Boeing Says 777 Backlog Damps Sales as Airlines Shun Wait
Boeing Co. (BA) said a wait of more than three years to deliver new 777 jets is crimping sales of the wide-body aircraft, which has become airlines’ top choice for international flights.
To meet demand, Boeing plans to boost production of the twin-engine jet to 8.3 per month by the first quarter of next year from seven now. The output increase can’t come soon enough for John Wojick, chief of Boeing’s North American sales, who called the wait “frustrating” in an interview.
“That’s probably our biggest challenge in the sales department right now,” he said. “To be honest with you, if we could build more today, we could sell more today.”
Last year, carriers snapped up 202 of Chicago-based Boeing’s 777s as they seek to cut fuel costs on international routes. The success of the 777, the largest twin-engine plane on the market, contributed to Airbus’s halting production of its four-engine A340 in November. It’s also putting pressure on the European planemaker to redesign the largest variant of the twin- engine A350, which boosts range and passenger capacity.
The 777 is the best plane for international routes, such as those to China and Brazil, where traffic is growing the most, said Michael Derchin, an analyst with CRT Capital Group LLC in Stamford, Connecticut. The aircraft is also popular as a long- distance freighter, he said.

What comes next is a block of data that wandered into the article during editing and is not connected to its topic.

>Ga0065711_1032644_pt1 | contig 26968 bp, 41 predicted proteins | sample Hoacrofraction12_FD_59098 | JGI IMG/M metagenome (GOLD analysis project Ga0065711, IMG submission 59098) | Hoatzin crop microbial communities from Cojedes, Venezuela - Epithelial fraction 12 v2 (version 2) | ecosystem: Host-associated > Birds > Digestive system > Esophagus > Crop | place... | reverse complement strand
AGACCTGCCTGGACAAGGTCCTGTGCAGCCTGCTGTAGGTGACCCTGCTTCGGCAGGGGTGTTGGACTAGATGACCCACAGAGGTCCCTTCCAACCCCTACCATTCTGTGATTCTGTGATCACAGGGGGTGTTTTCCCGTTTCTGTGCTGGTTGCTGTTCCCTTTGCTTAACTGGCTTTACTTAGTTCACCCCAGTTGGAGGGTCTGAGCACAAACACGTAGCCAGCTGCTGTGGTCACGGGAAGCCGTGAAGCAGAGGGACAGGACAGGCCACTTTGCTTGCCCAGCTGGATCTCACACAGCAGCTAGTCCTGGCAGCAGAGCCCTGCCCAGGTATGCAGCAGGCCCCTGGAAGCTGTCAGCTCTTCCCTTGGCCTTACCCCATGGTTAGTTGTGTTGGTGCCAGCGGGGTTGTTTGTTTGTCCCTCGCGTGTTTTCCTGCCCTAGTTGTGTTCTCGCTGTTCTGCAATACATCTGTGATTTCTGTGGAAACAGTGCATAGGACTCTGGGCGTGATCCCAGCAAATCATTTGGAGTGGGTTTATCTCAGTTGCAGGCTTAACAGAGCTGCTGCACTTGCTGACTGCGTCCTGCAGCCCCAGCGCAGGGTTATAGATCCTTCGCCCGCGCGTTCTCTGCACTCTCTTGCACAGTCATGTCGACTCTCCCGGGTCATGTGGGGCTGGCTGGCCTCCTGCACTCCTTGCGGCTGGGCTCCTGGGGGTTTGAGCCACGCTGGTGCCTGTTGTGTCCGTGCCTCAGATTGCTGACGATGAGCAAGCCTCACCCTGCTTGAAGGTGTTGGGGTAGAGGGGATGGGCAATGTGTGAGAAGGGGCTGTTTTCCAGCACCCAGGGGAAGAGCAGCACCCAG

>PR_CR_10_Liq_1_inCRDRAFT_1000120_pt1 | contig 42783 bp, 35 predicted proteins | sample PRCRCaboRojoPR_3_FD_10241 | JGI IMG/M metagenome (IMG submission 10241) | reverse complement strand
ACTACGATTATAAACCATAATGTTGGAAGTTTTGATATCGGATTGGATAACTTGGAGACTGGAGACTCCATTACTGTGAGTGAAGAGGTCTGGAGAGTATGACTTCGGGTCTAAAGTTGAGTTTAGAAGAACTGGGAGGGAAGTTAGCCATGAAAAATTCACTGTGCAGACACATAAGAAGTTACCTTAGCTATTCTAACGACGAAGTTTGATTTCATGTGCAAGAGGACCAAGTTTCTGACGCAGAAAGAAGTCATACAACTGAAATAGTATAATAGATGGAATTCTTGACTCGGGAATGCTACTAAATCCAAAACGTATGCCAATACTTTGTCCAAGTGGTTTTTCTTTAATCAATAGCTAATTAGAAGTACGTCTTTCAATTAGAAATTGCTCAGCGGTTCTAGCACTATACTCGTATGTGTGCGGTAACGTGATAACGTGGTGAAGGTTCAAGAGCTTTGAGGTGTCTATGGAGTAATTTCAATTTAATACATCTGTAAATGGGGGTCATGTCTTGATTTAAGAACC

“There’s a real, immediate demand for 777 capacity, particularly in these longer-haul growth markets,” Derchin said.
Boeing fell 0.6 percent to $73.12 at the close of trading in New York. The shares have dropped 7.5 percent in the past year.
Chief Executive Officer Jim McNerney and Jim Albaugh, head of the commercial airplanes unit, will update shareholders on their strategy at an investor meeting in St. Louis tomorrow,
Boeing won’t boost 777 production for now beyond the planned ramp-up next year because of “significant investment that we would incur to go above that rate,” Wojick said in an interview May 11 at the Dallas/Fort Worth International Airport, where the 787 Dreamliner arrived as part of a worldwide tour. Output of the 777 increased to seven a month from five last year.
The company is looking at making improvements to the 777-300ER, introduced in 2004, which will keep the plane popular into the future, he said.
Dreamliner Waiting List
Boeing, which delivered the 1,000th 777 last quarter after entering it into service in 1995, had 358 unfilled orders for the plane through April. New orders of the 777 have dropped to seven for the first four months of the year. Wojick said orders, which “come in clumps typically,” declined after all-time highs in 2011.
“We had a record year last year,” he said. “That speaks for itself on the demand and attractiveness of the 777.”
The 787 Dreamliner, the first composite-plastic passenger jet, will also suffer because of the waiting list, Wojick said. The plane entered into service last year after a three-year delay because of design-to-production complications. Through April, there were 843 unfilled orders for the 787, which is being produced at a rate of 3.5 per month.
“We’re still seeing people firming up options and some incremental customers for the product, which is great,” Wojick said of the 787.
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